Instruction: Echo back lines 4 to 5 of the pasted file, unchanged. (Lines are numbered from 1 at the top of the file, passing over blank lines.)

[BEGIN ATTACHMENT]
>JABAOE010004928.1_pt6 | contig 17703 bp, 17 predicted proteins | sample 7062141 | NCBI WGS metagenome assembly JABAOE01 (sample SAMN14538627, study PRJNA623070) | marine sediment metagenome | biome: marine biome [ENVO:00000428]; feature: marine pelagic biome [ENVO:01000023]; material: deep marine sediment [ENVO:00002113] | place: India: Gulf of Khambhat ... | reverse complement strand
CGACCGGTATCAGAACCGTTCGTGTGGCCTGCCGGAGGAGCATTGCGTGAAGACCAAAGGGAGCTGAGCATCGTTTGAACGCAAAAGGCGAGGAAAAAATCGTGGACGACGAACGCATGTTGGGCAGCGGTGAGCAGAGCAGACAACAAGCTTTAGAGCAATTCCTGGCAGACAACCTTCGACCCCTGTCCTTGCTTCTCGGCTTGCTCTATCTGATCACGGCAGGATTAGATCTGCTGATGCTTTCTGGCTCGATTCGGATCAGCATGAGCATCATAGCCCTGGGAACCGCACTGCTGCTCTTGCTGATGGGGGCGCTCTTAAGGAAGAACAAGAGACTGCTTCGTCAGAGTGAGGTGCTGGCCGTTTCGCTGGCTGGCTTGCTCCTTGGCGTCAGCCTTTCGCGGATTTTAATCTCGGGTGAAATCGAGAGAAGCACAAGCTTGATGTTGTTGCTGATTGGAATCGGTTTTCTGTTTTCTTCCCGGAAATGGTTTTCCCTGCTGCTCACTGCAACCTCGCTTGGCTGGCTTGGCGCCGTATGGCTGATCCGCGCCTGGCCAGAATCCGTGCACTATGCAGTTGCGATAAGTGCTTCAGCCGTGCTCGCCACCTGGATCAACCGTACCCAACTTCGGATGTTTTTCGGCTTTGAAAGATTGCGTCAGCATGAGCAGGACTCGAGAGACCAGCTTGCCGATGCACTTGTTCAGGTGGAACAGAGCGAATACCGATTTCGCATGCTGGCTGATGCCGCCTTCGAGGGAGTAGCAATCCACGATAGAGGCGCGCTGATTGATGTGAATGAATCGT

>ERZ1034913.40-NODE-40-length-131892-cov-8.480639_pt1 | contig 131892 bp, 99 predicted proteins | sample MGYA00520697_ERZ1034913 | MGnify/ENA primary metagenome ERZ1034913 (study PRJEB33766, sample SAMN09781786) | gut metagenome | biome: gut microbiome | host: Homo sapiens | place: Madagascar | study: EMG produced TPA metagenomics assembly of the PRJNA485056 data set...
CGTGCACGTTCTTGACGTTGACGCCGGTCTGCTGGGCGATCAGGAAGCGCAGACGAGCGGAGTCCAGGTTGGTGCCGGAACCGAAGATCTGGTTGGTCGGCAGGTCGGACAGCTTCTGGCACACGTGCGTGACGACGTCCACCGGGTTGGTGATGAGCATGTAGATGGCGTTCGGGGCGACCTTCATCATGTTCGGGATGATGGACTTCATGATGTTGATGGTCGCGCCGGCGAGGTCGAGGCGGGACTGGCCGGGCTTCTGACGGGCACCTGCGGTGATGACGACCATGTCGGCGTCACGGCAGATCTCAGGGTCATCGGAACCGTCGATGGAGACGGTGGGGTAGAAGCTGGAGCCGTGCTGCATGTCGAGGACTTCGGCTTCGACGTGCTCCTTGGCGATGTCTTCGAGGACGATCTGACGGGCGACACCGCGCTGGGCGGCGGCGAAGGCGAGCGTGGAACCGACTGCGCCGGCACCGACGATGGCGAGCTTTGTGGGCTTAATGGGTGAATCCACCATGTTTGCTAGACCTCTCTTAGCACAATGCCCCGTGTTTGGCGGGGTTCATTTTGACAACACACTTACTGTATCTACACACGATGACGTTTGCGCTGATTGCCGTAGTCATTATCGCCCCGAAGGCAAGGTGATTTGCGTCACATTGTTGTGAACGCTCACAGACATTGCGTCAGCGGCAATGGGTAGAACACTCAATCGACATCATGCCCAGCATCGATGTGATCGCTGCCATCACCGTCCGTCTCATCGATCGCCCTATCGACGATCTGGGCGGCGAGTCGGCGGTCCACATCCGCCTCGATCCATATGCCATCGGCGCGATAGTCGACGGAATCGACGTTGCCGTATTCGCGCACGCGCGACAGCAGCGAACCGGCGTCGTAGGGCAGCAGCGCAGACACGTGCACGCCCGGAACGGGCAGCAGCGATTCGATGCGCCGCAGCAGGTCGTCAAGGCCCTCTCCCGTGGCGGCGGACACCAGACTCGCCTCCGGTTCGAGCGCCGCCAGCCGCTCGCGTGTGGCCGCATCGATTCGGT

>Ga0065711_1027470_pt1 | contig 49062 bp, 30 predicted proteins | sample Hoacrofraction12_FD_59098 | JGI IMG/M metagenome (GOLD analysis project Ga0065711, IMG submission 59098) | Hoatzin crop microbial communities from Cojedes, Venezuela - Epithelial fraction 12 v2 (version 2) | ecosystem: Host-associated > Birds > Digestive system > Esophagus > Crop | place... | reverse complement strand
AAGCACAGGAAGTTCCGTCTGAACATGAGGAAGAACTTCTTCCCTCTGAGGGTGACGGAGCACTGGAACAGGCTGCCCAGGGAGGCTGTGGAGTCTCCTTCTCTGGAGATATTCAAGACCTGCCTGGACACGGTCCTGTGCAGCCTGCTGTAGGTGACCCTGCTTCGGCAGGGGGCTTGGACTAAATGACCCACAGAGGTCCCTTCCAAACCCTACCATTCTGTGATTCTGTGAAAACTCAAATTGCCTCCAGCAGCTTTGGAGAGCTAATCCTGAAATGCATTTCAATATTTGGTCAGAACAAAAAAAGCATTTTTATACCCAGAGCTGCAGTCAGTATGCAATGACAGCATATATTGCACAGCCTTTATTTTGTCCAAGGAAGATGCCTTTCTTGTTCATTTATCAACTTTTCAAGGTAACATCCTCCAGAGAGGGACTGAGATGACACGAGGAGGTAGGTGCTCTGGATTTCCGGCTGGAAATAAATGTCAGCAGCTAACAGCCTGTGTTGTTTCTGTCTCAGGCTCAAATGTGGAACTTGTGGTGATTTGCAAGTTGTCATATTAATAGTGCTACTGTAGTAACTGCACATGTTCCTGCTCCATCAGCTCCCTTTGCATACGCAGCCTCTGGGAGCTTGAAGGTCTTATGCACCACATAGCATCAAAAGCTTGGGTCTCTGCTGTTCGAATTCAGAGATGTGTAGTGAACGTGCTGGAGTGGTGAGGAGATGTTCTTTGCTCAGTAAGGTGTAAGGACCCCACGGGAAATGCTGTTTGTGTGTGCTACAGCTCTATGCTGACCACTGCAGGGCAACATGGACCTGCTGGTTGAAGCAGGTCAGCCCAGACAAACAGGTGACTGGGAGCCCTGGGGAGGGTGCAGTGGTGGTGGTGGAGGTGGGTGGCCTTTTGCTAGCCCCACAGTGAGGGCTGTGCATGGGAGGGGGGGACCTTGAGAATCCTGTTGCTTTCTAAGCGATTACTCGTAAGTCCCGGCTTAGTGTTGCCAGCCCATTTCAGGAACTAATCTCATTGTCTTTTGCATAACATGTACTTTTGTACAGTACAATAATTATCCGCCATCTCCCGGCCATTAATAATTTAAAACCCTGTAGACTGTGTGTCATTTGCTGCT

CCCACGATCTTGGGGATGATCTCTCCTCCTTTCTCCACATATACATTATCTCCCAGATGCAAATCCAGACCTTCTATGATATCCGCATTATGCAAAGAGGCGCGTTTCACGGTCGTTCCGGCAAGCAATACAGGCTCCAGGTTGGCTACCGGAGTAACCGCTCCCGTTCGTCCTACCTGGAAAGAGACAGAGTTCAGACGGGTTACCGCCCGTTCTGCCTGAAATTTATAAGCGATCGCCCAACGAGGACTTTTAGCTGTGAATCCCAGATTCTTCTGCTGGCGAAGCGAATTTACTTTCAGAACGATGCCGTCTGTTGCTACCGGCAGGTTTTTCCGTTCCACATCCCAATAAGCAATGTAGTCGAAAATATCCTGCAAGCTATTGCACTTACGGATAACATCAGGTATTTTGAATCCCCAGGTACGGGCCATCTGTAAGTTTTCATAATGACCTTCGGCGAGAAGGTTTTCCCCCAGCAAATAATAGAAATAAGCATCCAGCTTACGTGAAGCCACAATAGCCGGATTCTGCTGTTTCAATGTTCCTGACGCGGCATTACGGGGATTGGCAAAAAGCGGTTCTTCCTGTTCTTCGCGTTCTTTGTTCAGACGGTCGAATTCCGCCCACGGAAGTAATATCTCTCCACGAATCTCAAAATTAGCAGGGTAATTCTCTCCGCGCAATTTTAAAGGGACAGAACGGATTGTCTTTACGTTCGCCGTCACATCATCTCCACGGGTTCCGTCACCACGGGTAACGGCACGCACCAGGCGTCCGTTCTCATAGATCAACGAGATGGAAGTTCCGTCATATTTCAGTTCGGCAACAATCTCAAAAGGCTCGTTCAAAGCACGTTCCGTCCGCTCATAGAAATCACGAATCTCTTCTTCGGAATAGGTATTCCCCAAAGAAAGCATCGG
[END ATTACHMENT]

CGTGCACGTTCTTGACGTTGACGCCGGTCTGCTGGGCGATCAGGAAGCGCAGACGAGCGGAGTCCAGGTTGGTGCCGGAACCGAAGATCTGGTTGGTCGGCAGGTCGGACAGCTTCTGGCACACGTGCGTGACGACGTCCACCGGGTTGGTGATGAGCATGTAGATGGCGTTCGGGGCGACCTTCATCATGTTCGGGATGATGGACTTCATGATGTTGATGGTCGCGCCGGCGAGGTCGAGGCGGGACTGGCCGGGCTTCTGACGGGCACCTGCGGTGATGACGACCATGTCGGCGTCACGGCAGATCTCAGGGTCATCGGAACCGTCGATGGAGACGGTGGGGTAGAAGCTGGAGCCGTGCTGCATGTCGAGGACTTCGGCTTCGACGTGCTCCTTGGCGATGTCTTCGAGGACGATCTGACGGGCGACACCGCGCTGGGCGGCGGCGAAGGCGAGCGTGGAACCGACTGCGCCGGCACCGACGATGGCGAGCTTTGTGGGCTTAATGGGTGAATCCACCATGTTTGCTAGACCTCTCTTAGCACAATGCCCCGTGTTTGGCGGGGTTCATTTTGACAACACACTTACTGTATCTACACACGATGACGTTTGCGCTGATTGCCGTAGTCATTATCGCCCCGAAGGCAAGGTGATTTGCGTCACATTGTTGTGAACGCTCACAGACATTGCGTCAGCGGCAATGGGTAGAACACTCAATCGACATCATGCCCAGCATCGATGTGATCGCTGCCATCACCGTCCGTCTCATCGATCGCCCTATCGACGATCTGGGCGGCGAGTCGGCGGTCCACATCCGCCTCGATCCATATGCCATCGGCGCGATAGTCGACGGAATCGACGTTGCCGTATTCGCGCACGCGCGACAGCAGCGAACCGGCGTCGTAGGGCAGCAGCGCAGACACGTGCACGCCCGGAACGGGCAGCAGCGATTCGATGCGCCGCAGCAGGTCGTCAAGGCCCTCTCCCGTGGCGGCGGACACCAGACTCGCCTCCGGTTCGAGCGCCGCCAGCCGCTCGCGTGTGGCCGCATCGATTCGGT

>Ga0065711_1027470_pt1 | contig 49062 bp, 30 predicted proteins | sample Hoacrofraction12_FD_59098 | JGI IMG/M metagenome (GOLD analysis project Ga0065711, IMG submission 59098) | Hoatzin crop microbial communities from Cojedes, Venezuela - Epithelial fraction 12 v2 (version 2) | ecosystem: Host-associated > Birds > Digestive system > Esophagus > Crop | place... | reverse complement strand